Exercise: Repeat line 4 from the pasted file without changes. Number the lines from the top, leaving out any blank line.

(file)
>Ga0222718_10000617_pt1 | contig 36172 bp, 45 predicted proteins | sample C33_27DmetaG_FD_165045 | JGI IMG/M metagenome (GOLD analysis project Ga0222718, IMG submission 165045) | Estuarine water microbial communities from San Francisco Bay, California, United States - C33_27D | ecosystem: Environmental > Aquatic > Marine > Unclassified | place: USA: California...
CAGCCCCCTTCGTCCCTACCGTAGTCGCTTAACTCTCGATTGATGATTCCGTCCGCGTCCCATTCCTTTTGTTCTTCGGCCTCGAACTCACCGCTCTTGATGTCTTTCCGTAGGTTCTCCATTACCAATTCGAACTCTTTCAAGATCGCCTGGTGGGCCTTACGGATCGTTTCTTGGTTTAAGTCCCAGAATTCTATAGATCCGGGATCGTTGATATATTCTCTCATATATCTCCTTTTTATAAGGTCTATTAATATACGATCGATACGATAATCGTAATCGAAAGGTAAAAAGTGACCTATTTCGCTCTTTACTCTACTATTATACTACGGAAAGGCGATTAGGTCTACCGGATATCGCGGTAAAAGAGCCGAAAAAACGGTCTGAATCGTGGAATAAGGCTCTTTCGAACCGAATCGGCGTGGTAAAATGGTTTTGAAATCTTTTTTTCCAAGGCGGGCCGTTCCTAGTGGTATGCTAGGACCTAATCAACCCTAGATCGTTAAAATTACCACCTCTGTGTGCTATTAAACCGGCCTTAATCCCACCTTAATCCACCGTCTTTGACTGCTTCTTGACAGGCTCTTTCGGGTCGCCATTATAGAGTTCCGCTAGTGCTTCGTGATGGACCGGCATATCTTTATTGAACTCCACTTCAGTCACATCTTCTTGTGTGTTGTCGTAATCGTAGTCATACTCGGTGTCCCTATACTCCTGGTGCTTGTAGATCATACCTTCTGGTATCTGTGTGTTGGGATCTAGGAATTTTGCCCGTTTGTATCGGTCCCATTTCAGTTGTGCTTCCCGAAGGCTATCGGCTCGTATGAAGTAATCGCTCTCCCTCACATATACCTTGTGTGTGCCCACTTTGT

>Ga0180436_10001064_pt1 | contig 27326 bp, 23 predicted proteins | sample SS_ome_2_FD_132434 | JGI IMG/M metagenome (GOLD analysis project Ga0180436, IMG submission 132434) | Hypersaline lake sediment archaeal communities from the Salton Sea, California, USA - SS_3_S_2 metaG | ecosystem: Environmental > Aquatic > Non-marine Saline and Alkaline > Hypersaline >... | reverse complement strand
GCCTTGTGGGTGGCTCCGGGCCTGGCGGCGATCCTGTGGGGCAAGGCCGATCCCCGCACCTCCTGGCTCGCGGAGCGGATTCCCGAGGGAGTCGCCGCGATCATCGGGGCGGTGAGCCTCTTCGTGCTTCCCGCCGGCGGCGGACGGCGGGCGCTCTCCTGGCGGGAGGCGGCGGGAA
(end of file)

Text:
GCCTTGTGGGTGGCTCCGGGCCTGGCGGCGATCCTGTGGGGCAAGGCCGATCCCCGCACCTCCTGGCTCGCGGAGCGGATTCCCGAGGGAGTCGCCGCGATCATCGGGGCGGTGAGCCTCTTCGTGCTTCCCGCCGGCGGCGGACGGCGGGCGCTCTCCTGGCGGGAGGCGGCGGGAA